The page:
“Speak civilly to the Father!” Matthew rebuked the man. “Beg pardon, Father Lukas. He speaks truth, though. The camp has been attacked by raiders at least three times in the month. They take as many people as they can from the outskirts and drive them off across the desert. We think they’re slavers—we try to defend ourselves, but few of the people here are anything but commoners and pilgrims.
“Father, why isn’t Arkos protecting us?” Matthew asked, tears nearly falling down his soot-stained cheeks.
“The Passing is yet days away,” the Father said. “Remember the Master’s response to Brandobas. ‘My power your strength in the next world, but your own must ye have in this.'”
Matthew nodded, his features forlorn, and the men behind him did the same.
“But they took people father,” said one. “They won’t be here—”
“They came here,” Lukas said immediately. “Arkos will not forget that. ‘Twas not their doing that they are now absent from the Place of Souls, and no slaver can take them from the Master’s heart. Trust in that. In a few days their suffering, too, will be over.”
“Blessed be,” the man whispered, and the rest took up the comforting words as well.
“‘m sorry, Father. What were you saying of ogres?” Matthew said.
Instead of repeating himself, Lukas just grinned, turned to the desert, and pointed.
The rest of the Triocracy arrived only a day behind the ogres, and by then the gigantic creatures had agreed to make their camp around the perimeter. Slavers may be able to take prisoners from the meek amongst humanity, but Peter was sure even the meekest ogre would prove more than a match for them.
“Your kind make natural guardians,” Peter said to Gruuth as they escorted the Triocracy through the throngs of people, towards the oasis at the center of the camp. “Truly you are children of Arkos.”
Gruuth looked pleased.
When Lukas greeted his fellows, his face clouded for a moment in confusion. “Where is Ayleth?” he asked.
“Father Ayleth elected to stay behind and ensure that every pilgrim was seen safely on his way,” came the reply.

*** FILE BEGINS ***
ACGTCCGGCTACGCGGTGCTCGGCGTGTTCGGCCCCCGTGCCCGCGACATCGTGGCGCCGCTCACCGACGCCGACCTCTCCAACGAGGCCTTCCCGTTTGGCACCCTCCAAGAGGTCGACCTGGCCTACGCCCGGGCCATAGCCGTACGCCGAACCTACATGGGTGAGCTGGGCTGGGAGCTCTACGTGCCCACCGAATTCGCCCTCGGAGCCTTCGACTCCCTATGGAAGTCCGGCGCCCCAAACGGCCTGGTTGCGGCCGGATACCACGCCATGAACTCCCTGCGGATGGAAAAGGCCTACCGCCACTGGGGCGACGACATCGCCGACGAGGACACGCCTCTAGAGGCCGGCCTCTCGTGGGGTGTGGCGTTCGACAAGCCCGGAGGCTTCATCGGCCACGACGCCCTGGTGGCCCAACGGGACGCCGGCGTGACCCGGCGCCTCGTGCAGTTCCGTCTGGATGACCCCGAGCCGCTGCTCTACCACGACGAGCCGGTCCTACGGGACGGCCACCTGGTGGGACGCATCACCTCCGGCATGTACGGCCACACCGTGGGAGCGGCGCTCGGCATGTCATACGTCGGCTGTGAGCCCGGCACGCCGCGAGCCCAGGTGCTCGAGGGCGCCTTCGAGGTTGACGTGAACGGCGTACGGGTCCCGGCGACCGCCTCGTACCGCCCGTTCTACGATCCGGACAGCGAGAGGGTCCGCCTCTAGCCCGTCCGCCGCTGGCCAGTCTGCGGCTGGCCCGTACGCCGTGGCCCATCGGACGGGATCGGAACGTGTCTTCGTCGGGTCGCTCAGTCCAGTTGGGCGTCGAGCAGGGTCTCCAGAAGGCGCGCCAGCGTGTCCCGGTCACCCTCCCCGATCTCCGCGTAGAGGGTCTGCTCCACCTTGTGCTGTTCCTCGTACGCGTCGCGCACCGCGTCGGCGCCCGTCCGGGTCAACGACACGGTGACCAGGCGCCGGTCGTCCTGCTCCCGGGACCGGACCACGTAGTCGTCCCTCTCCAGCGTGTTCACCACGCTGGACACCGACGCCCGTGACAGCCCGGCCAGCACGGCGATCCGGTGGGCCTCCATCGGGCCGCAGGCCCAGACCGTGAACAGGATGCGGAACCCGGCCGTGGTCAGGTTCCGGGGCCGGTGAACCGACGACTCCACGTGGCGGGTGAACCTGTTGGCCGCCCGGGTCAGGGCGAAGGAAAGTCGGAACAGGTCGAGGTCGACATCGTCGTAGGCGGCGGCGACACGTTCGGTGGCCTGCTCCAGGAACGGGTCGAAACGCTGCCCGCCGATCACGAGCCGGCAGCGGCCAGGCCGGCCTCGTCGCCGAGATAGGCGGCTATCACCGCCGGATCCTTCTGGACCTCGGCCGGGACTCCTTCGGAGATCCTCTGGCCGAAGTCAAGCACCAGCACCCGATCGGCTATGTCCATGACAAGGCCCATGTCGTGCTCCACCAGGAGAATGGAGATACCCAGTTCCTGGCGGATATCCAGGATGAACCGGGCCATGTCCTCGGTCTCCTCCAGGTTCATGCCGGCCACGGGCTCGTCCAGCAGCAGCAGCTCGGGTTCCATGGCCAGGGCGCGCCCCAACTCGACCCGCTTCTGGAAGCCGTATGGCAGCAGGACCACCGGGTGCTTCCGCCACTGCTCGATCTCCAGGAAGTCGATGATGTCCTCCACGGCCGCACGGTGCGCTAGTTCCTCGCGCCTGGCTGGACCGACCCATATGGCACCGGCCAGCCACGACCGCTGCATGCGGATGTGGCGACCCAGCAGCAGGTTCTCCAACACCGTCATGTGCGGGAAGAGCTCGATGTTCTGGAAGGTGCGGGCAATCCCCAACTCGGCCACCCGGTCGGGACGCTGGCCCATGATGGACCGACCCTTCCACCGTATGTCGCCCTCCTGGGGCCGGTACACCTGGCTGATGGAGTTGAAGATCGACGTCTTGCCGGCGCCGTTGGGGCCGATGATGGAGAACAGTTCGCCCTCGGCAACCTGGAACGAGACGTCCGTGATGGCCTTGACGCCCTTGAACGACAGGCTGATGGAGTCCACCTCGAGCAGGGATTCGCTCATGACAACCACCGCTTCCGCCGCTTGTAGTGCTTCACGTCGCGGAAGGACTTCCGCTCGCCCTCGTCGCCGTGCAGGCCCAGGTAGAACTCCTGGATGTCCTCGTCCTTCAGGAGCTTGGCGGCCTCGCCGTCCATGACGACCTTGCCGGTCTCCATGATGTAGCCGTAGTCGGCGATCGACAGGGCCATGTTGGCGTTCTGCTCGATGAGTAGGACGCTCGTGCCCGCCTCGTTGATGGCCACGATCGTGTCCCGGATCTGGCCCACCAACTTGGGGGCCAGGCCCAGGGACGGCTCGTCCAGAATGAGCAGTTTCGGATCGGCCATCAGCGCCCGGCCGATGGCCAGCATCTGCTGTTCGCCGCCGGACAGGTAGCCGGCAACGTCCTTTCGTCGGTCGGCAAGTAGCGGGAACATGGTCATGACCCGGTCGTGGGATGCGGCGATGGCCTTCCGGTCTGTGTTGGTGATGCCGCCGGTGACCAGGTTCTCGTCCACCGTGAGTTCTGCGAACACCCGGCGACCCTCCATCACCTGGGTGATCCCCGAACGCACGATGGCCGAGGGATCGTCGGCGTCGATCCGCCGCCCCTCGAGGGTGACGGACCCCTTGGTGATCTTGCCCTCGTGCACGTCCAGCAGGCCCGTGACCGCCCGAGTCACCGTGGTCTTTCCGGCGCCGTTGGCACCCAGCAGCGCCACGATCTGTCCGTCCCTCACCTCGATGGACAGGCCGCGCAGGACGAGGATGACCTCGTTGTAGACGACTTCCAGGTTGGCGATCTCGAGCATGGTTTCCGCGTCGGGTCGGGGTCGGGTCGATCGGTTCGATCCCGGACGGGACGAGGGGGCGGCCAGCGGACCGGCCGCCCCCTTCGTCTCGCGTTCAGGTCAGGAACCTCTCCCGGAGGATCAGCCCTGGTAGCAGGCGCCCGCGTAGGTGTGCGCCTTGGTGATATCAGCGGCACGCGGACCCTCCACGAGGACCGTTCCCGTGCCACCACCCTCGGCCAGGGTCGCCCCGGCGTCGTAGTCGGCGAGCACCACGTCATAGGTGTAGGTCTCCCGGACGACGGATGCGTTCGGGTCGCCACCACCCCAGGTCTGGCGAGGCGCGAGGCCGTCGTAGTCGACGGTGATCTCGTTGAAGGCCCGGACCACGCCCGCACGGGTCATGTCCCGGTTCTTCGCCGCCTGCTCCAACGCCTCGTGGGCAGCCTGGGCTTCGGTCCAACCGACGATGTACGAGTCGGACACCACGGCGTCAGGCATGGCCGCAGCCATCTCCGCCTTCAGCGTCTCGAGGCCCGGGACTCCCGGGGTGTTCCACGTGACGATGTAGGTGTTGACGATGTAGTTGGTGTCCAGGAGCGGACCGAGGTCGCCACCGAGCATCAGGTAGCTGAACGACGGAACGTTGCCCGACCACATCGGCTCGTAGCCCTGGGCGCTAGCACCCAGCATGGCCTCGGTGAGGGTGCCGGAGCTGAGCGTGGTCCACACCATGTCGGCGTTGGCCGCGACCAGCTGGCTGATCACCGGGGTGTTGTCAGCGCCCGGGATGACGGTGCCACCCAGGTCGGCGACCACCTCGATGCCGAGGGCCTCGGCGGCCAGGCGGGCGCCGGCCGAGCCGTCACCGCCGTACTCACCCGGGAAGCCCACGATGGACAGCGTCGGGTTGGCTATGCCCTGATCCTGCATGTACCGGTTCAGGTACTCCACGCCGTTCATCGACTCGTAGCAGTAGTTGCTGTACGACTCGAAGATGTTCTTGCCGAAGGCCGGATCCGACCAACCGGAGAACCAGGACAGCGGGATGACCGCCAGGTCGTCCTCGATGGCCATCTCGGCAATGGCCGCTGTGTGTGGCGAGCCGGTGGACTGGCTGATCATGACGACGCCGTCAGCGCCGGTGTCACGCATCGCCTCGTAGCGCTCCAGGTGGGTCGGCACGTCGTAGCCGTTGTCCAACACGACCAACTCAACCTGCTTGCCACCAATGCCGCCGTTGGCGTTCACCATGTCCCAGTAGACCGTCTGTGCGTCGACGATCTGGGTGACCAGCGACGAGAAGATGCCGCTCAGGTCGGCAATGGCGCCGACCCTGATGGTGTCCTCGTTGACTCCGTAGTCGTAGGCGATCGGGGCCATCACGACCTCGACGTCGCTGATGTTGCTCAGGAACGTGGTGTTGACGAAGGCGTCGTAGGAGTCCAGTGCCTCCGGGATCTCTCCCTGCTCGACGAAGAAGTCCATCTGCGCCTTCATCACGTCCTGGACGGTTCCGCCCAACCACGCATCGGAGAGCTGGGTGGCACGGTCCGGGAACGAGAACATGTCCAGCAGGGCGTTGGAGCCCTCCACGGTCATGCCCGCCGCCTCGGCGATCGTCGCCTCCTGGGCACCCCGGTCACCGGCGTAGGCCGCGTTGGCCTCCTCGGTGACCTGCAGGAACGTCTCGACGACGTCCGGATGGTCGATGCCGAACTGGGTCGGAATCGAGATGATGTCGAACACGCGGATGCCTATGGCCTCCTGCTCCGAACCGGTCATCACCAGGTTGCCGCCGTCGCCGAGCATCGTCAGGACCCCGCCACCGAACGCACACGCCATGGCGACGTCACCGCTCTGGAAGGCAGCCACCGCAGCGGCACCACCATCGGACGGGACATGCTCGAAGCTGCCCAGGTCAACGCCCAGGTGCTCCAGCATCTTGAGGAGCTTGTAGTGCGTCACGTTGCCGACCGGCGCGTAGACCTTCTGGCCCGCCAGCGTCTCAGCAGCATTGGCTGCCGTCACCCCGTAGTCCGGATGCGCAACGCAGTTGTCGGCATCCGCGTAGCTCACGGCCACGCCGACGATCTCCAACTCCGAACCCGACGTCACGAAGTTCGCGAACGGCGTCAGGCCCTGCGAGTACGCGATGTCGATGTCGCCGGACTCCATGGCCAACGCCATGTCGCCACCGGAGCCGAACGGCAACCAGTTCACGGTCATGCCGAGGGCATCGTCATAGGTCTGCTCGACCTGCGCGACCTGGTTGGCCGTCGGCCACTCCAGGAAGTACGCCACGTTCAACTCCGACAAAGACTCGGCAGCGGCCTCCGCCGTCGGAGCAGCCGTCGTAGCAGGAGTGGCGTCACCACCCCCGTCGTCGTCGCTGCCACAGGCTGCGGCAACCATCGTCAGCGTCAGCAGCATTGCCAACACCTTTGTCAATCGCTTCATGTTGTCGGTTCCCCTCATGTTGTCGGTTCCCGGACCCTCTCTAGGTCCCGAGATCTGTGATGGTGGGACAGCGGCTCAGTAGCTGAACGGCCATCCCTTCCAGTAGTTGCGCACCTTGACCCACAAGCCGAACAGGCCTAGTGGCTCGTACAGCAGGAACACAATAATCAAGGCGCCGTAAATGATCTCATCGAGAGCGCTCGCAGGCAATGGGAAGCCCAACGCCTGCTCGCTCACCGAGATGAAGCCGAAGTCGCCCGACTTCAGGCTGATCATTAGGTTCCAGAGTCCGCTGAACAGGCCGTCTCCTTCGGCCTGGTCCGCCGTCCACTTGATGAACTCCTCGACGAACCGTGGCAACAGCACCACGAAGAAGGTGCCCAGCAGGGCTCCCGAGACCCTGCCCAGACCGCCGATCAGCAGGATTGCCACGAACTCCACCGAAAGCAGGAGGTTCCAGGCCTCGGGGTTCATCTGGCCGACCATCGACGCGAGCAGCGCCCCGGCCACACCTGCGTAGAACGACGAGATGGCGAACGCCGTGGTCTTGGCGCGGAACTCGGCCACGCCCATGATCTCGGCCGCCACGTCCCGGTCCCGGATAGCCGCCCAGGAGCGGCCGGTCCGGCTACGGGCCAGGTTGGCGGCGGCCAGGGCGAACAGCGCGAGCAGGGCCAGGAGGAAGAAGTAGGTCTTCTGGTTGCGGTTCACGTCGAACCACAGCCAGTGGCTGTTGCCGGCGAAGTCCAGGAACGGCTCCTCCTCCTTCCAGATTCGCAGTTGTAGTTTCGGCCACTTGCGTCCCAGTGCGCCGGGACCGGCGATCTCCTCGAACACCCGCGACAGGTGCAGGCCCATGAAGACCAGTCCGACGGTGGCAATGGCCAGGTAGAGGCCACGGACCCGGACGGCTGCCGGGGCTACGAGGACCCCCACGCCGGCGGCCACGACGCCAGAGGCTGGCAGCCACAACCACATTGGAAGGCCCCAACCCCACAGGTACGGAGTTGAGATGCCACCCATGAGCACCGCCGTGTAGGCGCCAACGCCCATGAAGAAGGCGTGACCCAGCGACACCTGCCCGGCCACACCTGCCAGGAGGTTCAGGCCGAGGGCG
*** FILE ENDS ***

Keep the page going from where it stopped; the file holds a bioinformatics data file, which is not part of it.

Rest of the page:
“How good of him,” Lukas said. “I’m sure he greatly desires to be here with us.”
Ayleth did not come on the next day, nor the second. Only two days remained until the Passing, and there were yet eight of the nine Holy Fathers gathered. Peter was absurdly pleased when the priests asked him to stand in for Ayleth at their ceremonies.
“There must be nine,” Lukas told him. “And while perhaps the ogres deserve to rank amongst our number, they are yet too new to the Master’s service. I asked Gruuth to accept you as their Holy Father.”
On the eve of the Passing, throngs of humans and ogres alike gathered as close to the oasis as they could manage. Ayleth still had not arrived, so Peter stood with the Triocracy amidst the oddly beautiful drooping trees of the Place of Souls. They led the crowds in rejoicing, and the Brothers passed on their prayers and songs through the camp, which now spilled a great ways out into the desert. Following the mass a great feast was held, and the merriment lasted long through the night.
Even the Triocracy did not know precisely when Arkos would come to end the world and bring them all to Paradise, but Lukas though it would not be until the next dusk. “There is nothing in the Book to tell us, though,” he said to Gruuth. He had invited all the tribe Elders to eat with them. “It could be sunrise or sunset or any moment in between. We will spend the day in prayer, so we may be ready.”
The prayer service began at dawn. The many thousands of pilgrims, human and ogre alike, lay prostrate. When the first rays struck the treetops in the oasis, they raised their hands to the sky, and as one they prayed.
For hours they knelt and stood at the Triocracy’s direction, chanting prayers and singing the many hymns of the Master’s faith. Shortly before noon, when they had sung them all, they began again. Then, when the sun had nearly reached the far horizon, they began yet again. Finally, when the only light was cast by torches and fires lit by the Brothers as the people all around them sang and prayed, they finished for the third time.
The sun had long since set.
Murmurs began to filter through the crowd, and the Holy Fathers of the Triocracy looked at one another in confusion. The multitude of people and ogres looked on, unsure why the Passing had not yet come.
Suddenly, Lukas stood. “Good servants of the Master!” he shouted, and gestured for the Brothers to carry his words through the crowd. “We have purified ourselves with fast and prayer, and shown our faith to Arkos. Sleep now! Sleep in the peace of the Master! When ye wake, the next world shall ye see! Blessed be!”
“Blessed be!” came the response, and the people began to filter back to their tents and lean-tos. Some curled up and slept where they had prayed. Some, though, cast unsure looks upon the priests before leaving.
Lukas turned back to his fellows, who smiled at him with faith shining brightly in their eyes.
“Did the Master speak to you, Father Lukas?” asked Peter. “Did he reveal the moment of his coming?”
Lukas looked at Peter, and smiled. “Yes, Peter—Father Peter. Let us sleep, now. The Master will come for us.”
Peter awoke to a massive hand on his chest, shaking him awake with great urgency. It was an ogre named Horoth, close kin to Gruuth.
“Father Peter,” the ogre rumbled. “Where is Arkos? His people are dying.”
It was the first time Peter had heard fear in an ogre’s voice. He threw on robes and left the tent with Horoth.